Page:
Tax treatment in the hands of the creditor
If a creditor waives an intra-group receivable, this leads to an accounting loss in the amount of the receivable. Such loss, however, is not automatically tax-deductible in the hands of the creditor.
If the creditor is a shareholder of the debtor (there is no threshold requirement, i.e. even a 1% participation is sufficient) the waiver is deemed to be a capital contribution into the debtor and will, in principle, not be tax deductible for the creditor but will not affect his tax base either. The book value of the debtor’s shares will increase with the nominal amount of the receivable. Correspondingly, the write-down of the receivable is equalised by the increase in book value of the participation in the debtor. However, to the extent that the fair market value of the waived receivable is less than its nominal value (for instance, because the likelihood of reimbursement is low due to the debtor’s financial situation), the shareholder generally realises a loss in the amount of the difference between the nominal value (by which the participation value has been increased) and the fair market value.
If a corporation waives a receivable against another affiliated company, for instance a sister company, such a waiver constitutes a hidden profit distribution up the corporate chain to the common parent company and a contribution down the corporate chain into the sister company. The value of the hidden profit distribution and the hidden contribution is the fair market value of the receivable at the time of the waiver.
However, the German Corporate Income Tax Act includes a provision according to which a reduction in profit resulting from ‘losses’ on shareholder loans (e.g. write downs to going concern value, forgiveness of the unrecoverable portion of a debt claim), economically equivalent instruments, or securities and guarantees in relation to such loans or instruments, may be disregarded. This will be the case if the loan, instrument or security is granted by a substantial shareholder (i.e. a shareholder holding 25% of share capital either directly or indirectly), persons related to substantial shareholders, and third parties with a right of recourse against the aforementioned persons. The statute will apply even if the shareholder is no longer a substantial shareholder at the time of the reduction in profits, but previously held such status.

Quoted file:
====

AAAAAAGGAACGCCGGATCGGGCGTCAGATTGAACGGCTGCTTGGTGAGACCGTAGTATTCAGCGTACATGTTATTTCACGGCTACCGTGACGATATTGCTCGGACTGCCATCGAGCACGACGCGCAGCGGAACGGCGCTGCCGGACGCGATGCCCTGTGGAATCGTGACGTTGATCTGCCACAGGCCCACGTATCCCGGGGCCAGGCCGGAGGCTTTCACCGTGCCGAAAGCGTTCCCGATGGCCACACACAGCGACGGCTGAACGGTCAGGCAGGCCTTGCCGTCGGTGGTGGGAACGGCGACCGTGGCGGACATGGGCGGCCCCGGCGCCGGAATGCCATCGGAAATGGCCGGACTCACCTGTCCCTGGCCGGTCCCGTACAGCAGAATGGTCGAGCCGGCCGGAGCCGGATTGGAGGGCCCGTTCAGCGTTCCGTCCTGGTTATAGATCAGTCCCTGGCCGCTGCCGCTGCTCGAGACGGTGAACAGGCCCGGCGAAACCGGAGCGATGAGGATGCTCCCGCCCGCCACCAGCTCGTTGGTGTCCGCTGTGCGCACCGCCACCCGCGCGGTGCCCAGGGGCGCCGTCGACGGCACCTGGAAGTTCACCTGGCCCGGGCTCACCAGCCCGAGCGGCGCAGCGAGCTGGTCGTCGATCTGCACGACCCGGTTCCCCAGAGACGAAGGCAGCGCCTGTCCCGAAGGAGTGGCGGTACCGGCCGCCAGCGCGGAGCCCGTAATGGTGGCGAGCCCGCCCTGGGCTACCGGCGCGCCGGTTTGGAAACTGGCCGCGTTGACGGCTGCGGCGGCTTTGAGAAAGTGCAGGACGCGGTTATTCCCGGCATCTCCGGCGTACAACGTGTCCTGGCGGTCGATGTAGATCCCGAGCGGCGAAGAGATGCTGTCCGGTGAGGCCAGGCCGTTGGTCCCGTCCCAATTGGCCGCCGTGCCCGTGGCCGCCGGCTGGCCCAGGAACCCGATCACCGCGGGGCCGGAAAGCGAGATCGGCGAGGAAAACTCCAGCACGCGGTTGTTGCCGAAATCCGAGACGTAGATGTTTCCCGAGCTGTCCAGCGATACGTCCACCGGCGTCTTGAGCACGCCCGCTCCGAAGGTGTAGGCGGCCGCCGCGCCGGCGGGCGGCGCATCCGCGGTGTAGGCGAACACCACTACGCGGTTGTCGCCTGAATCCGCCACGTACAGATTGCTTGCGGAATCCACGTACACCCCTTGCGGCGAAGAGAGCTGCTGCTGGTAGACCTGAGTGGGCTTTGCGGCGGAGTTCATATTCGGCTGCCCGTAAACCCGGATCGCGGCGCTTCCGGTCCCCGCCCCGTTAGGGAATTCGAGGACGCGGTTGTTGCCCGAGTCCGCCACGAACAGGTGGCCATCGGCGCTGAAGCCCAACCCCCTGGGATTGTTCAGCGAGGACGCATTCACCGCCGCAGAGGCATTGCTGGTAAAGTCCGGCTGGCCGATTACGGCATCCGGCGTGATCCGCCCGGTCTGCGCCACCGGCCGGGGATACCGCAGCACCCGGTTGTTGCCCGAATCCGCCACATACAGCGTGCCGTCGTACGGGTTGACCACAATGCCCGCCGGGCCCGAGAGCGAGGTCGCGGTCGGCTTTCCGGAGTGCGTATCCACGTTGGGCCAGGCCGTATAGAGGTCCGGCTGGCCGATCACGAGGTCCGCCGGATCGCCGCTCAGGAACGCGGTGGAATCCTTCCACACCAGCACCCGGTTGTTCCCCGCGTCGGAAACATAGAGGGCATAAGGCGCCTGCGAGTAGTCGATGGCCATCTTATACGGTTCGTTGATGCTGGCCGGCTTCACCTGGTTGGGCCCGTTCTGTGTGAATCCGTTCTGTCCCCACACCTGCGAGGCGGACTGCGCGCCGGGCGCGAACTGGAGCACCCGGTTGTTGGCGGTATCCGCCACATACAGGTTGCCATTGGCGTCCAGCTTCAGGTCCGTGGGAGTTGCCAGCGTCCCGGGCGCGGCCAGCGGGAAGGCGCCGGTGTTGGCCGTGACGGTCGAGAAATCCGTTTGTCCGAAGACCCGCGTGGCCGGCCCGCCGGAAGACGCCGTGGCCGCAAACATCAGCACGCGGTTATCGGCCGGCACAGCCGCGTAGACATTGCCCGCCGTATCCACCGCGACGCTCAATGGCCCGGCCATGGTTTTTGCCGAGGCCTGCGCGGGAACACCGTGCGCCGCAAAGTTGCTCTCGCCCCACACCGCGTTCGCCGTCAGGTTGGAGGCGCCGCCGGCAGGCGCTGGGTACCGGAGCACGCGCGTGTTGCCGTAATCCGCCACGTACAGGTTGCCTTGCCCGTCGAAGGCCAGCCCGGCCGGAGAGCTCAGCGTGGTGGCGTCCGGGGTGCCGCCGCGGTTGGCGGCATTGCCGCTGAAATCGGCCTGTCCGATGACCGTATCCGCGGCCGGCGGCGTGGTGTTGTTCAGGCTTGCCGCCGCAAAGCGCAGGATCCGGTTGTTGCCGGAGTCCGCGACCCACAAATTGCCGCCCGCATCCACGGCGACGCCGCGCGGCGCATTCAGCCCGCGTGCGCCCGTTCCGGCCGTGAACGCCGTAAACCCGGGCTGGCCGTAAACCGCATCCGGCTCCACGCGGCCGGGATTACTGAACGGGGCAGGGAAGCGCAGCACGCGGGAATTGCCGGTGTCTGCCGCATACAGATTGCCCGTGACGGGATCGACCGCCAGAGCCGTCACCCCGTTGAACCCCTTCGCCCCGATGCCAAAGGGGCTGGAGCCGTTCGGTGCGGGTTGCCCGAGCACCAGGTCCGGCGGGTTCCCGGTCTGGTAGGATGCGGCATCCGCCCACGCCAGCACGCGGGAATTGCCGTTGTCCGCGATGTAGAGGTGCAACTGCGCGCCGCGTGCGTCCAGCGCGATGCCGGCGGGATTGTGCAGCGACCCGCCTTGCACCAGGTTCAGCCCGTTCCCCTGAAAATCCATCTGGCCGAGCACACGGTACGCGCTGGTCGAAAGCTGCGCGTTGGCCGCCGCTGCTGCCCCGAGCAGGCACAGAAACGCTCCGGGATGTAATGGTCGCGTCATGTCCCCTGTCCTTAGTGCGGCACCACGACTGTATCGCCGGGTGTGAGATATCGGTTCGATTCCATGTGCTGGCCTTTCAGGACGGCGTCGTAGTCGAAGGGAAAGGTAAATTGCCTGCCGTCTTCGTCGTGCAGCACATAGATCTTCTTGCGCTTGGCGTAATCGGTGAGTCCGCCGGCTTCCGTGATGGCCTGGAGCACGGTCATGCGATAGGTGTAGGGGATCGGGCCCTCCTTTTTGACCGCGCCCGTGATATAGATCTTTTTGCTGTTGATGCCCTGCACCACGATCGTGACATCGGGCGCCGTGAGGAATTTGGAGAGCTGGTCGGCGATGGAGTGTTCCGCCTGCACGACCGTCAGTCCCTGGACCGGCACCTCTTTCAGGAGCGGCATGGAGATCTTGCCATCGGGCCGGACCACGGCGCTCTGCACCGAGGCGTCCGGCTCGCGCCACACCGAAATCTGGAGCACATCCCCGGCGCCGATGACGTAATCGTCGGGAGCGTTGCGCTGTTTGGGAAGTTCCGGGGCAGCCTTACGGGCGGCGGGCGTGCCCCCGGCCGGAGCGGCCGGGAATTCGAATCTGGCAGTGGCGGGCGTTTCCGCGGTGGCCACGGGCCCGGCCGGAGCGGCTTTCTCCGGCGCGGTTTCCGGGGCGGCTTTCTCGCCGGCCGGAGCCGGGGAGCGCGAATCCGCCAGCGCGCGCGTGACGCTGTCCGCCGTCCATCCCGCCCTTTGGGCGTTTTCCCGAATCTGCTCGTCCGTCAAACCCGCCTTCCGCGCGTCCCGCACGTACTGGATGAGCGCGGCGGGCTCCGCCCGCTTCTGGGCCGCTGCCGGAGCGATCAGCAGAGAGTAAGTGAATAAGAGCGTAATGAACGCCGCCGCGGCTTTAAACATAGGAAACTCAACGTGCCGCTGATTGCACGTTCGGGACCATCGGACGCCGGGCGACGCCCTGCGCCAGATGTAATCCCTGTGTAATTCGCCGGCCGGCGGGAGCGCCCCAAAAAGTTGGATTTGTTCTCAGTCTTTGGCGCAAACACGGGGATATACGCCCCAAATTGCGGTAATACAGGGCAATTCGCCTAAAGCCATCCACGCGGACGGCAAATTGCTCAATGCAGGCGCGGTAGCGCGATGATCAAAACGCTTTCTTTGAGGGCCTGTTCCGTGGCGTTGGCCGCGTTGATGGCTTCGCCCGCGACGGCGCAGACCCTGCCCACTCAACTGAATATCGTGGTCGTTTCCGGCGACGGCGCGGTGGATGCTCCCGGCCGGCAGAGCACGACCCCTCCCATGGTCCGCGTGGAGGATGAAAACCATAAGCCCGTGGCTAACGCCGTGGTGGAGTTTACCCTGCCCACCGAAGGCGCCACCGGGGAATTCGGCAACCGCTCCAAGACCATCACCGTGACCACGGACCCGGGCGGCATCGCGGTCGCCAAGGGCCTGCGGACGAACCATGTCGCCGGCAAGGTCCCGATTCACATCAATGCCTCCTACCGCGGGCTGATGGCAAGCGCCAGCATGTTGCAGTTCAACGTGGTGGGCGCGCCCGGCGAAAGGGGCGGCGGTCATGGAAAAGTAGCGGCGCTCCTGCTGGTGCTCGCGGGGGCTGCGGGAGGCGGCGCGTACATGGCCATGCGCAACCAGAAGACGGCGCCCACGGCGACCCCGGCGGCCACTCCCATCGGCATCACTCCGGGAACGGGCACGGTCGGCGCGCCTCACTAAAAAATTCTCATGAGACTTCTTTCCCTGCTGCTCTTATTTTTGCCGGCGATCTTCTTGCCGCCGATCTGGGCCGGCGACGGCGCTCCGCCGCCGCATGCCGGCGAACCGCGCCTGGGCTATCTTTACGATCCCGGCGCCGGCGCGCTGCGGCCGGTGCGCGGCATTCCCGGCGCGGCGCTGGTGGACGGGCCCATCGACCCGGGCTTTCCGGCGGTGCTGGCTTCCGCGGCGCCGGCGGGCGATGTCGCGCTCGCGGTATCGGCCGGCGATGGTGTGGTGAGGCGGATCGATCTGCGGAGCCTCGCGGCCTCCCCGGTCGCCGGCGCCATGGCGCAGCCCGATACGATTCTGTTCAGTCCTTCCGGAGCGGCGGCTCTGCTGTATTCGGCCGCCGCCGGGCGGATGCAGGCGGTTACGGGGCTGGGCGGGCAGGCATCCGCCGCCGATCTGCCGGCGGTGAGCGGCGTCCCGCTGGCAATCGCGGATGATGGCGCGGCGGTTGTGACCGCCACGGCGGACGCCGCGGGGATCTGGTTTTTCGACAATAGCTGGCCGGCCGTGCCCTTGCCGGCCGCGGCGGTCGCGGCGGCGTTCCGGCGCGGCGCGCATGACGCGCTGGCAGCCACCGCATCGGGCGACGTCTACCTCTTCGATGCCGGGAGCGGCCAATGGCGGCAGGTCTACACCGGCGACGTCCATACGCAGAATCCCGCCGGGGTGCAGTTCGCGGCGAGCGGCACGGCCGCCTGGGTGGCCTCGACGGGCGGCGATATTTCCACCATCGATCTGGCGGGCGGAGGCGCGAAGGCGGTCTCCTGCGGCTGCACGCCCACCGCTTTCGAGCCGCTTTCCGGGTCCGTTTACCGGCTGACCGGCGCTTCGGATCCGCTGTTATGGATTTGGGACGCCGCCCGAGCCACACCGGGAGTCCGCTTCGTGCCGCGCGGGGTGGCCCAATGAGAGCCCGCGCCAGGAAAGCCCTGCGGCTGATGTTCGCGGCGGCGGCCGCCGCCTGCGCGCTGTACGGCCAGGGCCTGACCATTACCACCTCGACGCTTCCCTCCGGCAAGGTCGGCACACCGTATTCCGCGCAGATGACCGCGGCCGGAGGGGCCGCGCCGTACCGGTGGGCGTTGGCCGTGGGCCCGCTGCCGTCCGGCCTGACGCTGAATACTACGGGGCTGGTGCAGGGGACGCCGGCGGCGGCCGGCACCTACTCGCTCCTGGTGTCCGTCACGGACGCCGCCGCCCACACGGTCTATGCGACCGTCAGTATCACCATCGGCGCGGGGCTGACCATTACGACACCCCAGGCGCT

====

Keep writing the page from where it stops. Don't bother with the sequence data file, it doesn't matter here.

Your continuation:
Tax treatment in the hands of the debtor
A waiver of the liability or loan gives rise to income for German GAAP and tax purposes.
However, if the waiving party is a shareholder, the waiver qualifies as a capital contribution for tax purposes. Such a contribution will reduce the taxable income accordingly. The value of the contribution is the fair market value of the loan or other liability. If a third party purchaser of receivables would pay less than their nominal value, then the equity of the corporation can be increased by a waiver only by the amount of this lower fair market value.
In consequence, a corporation which is in a solid financial situation will not realise any additional taxable income if a shareholder waives a loan or other receivables. However, in most cases, shareholder loans are waived because the corporation is in financial difficulties. In that case, the value of the waived liability is usually significantly lower than their nominal value and the corporation will realise extraordinary income in the amount of the difference between the nominal value and the fair market value. However, in these cases this income normally does not lead to an immediate tax liability but may be offset against current operating losses or tax losses carried forward in prior years.